WASHINGTON — In February 1946, George Kennan, then a political officer in the U.S. Embassy in Moscow, sent an 8,000-word telegram to the State Department, warning about Soviet behavior. A little over a year later, a version of that telegram appeared in Foreign Affairs magazine, written by “Mr. X.”
That article became one of the pillars of the U.S. policy of containment of the Soviet Union. Later, Kennan would regret that his message was misread and commandeered by hardliners: He bemoaned the reliance on the military dimension of the conflict with the Soviet Union, arguing that the real challenge was political.
I fear we are approaching a Mr. X moment with China. In the last year, the tone of U.S. relations with China has changed dramatically. A year ago, then-U.S. Secretary of State Colin Powell could call the U.S.-China relationship “the best ever.” No official in Washington or Beijing would say that today with a straight face.
In the United States, China is blamed for currency manipulation, American job losses, an excessive military buildup, failure to push North Korea to make a deal in the six-party talks, attempts to isolate Japan diplomatically, relations with “rogue” states, and encouragement of nationalism at home to shore up domestic political legitimacy, consequences be damned.
On matters of substance, the two governments continue to cooperate when their interests overlap — and there are many issues where this occurs. Yet the new tone could lead to a quick deterioration in the relationship. There is growing talk of “a China threat,” and the chorus will grow louder now that the long-delayed U.S. Department of Defense report on the Chinese military has been published. That assessment will be followed by the Quadrennial Defense Review, another defense planning document, which is also likely to focus on Chinese intentions.
Those documents will give plenty of ammunition to hawks who demand that China be acknowledged as a threat to U.S. interests and be contained. Those calls will be echoed by China’s own hawks; the recent comments of PLA Maj. Gen. Zhu Chenghu are a sample of what to expect. He said China is prepared for a nuclear exchange with the U.S. If those arguments are not countered, the downward spiral in relations will accelerate into a plunge.
The China threat is a constant refrain when traveling in China or when discussing U.S. engagement with Asia. While we shouldn’t ignore the modernization of China’s military, that shouldn’t be a primary concern. Rather, the real challenge is Beijing’s ambitions in East Asia: The real “China threat” is political.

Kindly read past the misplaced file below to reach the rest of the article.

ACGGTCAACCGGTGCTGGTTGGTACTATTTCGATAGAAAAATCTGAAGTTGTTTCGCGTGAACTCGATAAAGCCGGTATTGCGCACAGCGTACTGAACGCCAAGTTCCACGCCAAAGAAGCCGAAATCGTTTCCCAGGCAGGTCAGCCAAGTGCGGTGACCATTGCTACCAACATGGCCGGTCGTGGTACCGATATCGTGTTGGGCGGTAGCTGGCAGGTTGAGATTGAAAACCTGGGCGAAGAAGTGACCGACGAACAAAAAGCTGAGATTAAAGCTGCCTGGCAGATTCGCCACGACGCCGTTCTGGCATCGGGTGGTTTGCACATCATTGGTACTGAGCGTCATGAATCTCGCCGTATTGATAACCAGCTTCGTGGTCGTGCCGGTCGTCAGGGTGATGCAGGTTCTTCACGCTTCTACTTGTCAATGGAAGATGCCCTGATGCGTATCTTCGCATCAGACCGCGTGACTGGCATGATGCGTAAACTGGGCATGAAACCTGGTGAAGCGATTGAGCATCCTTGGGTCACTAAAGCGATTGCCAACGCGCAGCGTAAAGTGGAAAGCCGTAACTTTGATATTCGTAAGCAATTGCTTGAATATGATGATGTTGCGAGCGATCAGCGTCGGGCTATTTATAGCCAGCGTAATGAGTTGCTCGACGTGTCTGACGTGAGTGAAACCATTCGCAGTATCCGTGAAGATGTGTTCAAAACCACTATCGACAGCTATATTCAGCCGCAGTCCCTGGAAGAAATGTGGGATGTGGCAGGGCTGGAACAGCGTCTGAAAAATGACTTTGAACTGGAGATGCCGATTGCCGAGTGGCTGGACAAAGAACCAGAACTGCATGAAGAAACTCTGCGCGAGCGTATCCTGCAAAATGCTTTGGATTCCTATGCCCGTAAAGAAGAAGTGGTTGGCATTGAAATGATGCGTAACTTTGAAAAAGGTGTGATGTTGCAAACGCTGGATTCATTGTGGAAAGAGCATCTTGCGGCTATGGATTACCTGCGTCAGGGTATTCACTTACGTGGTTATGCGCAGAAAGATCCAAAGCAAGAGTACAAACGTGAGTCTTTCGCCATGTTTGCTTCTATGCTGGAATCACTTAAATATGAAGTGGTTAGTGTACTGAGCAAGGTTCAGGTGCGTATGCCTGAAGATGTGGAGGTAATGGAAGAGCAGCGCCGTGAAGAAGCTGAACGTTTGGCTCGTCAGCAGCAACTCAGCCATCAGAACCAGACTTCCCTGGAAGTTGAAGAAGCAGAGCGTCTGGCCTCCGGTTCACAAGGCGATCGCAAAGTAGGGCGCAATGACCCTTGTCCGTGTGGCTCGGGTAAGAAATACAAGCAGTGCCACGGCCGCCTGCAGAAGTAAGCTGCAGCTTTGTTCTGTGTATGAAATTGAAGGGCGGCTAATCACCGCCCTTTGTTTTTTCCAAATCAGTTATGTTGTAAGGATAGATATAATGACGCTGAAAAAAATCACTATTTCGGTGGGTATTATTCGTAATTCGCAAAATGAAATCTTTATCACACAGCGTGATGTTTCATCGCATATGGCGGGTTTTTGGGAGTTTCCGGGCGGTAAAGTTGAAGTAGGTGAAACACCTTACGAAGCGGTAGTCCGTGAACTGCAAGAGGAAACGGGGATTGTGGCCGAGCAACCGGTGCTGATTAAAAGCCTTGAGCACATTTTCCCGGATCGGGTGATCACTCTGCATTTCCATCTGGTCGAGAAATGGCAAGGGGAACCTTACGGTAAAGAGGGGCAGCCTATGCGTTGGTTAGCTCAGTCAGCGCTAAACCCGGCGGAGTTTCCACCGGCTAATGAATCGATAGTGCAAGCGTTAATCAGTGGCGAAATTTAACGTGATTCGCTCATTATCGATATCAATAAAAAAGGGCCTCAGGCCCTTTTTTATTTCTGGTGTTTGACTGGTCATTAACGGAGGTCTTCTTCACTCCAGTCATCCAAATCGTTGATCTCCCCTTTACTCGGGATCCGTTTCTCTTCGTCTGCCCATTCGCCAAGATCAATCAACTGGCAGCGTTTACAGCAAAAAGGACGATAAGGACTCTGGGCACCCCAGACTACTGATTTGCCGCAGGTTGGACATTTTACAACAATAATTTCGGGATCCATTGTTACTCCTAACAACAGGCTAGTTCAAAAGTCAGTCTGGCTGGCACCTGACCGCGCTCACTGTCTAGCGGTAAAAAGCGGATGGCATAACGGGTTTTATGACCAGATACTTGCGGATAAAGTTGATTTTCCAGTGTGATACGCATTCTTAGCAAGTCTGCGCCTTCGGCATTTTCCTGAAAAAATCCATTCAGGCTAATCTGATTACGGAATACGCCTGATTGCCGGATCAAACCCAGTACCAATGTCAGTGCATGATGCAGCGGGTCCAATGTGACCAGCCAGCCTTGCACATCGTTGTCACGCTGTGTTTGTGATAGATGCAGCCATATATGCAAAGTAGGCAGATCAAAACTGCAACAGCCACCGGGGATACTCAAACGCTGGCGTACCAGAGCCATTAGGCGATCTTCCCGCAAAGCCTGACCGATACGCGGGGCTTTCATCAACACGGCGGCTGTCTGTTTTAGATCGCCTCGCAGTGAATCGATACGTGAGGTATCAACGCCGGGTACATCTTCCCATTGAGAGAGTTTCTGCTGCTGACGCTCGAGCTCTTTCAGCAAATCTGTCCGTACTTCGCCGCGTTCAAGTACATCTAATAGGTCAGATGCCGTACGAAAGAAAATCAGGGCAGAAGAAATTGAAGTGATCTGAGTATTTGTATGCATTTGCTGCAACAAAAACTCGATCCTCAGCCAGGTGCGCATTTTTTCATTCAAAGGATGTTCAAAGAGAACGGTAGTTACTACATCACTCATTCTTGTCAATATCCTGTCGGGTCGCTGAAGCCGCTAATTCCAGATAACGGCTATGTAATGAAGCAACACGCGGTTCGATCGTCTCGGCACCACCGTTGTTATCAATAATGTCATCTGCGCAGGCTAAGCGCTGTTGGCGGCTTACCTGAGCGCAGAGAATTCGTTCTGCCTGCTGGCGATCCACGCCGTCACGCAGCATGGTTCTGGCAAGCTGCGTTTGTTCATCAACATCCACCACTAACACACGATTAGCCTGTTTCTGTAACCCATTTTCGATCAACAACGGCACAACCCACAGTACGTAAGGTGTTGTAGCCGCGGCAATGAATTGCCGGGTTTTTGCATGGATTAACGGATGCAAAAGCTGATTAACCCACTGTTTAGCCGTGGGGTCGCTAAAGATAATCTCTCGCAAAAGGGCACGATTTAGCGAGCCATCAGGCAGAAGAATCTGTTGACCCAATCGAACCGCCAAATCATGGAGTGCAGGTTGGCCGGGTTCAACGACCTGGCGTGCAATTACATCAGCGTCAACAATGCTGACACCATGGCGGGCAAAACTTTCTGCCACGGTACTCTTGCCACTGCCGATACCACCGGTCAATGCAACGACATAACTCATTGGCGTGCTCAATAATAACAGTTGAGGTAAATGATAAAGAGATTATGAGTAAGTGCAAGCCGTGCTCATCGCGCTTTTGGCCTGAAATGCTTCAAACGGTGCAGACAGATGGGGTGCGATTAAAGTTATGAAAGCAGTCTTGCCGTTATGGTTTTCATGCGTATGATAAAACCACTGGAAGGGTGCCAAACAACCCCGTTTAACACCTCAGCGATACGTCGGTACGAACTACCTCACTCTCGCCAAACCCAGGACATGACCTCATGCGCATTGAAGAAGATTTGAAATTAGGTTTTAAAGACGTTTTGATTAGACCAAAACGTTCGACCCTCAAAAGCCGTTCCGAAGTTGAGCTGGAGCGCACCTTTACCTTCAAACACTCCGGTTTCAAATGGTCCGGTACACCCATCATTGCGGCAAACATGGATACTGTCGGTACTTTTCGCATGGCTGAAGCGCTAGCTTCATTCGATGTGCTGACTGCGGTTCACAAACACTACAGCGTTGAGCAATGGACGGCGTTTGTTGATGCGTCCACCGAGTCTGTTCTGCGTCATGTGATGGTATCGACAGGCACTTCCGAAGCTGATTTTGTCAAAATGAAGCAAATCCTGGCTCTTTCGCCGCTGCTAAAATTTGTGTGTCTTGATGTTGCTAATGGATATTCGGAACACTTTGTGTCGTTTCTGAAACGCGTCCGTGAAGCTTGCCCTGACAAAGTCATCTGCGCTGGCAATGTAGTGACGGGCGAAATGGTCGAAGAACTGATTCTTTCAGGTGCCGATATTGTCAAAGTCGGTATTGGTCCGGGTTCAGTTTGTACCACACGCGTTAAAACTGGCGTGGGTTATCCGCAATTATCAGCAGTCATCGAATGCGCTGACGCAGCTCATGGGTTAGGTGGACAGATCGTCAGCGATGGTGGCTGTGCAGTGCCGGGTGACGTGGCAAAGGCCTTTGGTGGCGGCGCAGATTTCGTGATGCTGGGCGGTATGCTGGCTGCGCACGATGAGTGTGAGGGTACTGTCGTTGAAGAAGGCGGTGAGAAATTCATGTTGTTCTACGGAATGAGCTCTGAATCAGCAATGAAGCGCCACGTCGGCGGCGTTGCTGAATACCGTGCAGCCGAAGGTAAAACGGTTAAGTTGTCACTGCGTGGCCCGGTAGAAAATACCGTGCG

While declarations of national strategy should always be viewed with suspicion — matching ends and means is difficult and events usually intervene to interrupt grand designs — there is no disguising China’s determination to establish itself as the dominant power in Asia and to supplant the U.S. role in the region.
Beijing has done an excellent job of defining the terms of engagement with other countries in East Asia. During the 1990s, it pursued “smile diplomacy,” forging a new relationship with Southeast Asia by signing a declaration of a Code of Conduct for the South China Sea, acceding to ASEAN’s Treaty of Amity and Cooperation and moving forward with an ASEAN-China Free Trade Agreement. In Northeast Asia, China has put itself at the heart of the diplomatic process to resolve the North Korean nuclear crisis. In doing so, it has focused on South Korean reaction and now appears to take many of its cues from Seoul. Increasingly, South Koreans see themselves more closely aligned with China than the U.S.
Beijing has worked hard to assuage Asian concerns about its long-term intentions. It has settled border disputes, engaged in aggressive diplomatic outreach, put itself at the heart of the regional economy and made substantial efforts to demonstrate that it is a reliable partner. Implicit in Chinese policy is the message that it understands Asian concerns better than Washington, and that it manages Asian issues better than does the U.S.
The challenge for Washington is responding to this situation correctly: U.S. policy must not strengthen China’s hand and a hard line will do just that. Asian nations have no desire to be forced to choose between Washington and Beijing. Many regional governments are skeptical about Chinese intentions, but they also know that China is a geographical fact of life. The U.S. cannot increase tensions without reinforcing the Chinese message that Beijing understands Asia better than the U.S. and that it can manage the region better than Washington.
The U.S. cannot block or stop China’s emergence. Containment isn’t a realistic option. The challenge for the U.S. is to match China and engage Asia as a responsible partner. U.S. Deputy Secretary of State Robert Zoellick acknowledged as much in his recent tour of Southeast Asia. The challenge is to engage China as it rises, to help it deal with the many difficulties it will encounter, to encourage Beijing to be a responsible and productive member of international society, and to invigorate relations with Asia so that there are no doubts about the U.S. commitment to the region. Doing so will neutralize “the China threat,” and build a constructive bilateral relationship that benefits both countries and Asia as a whole.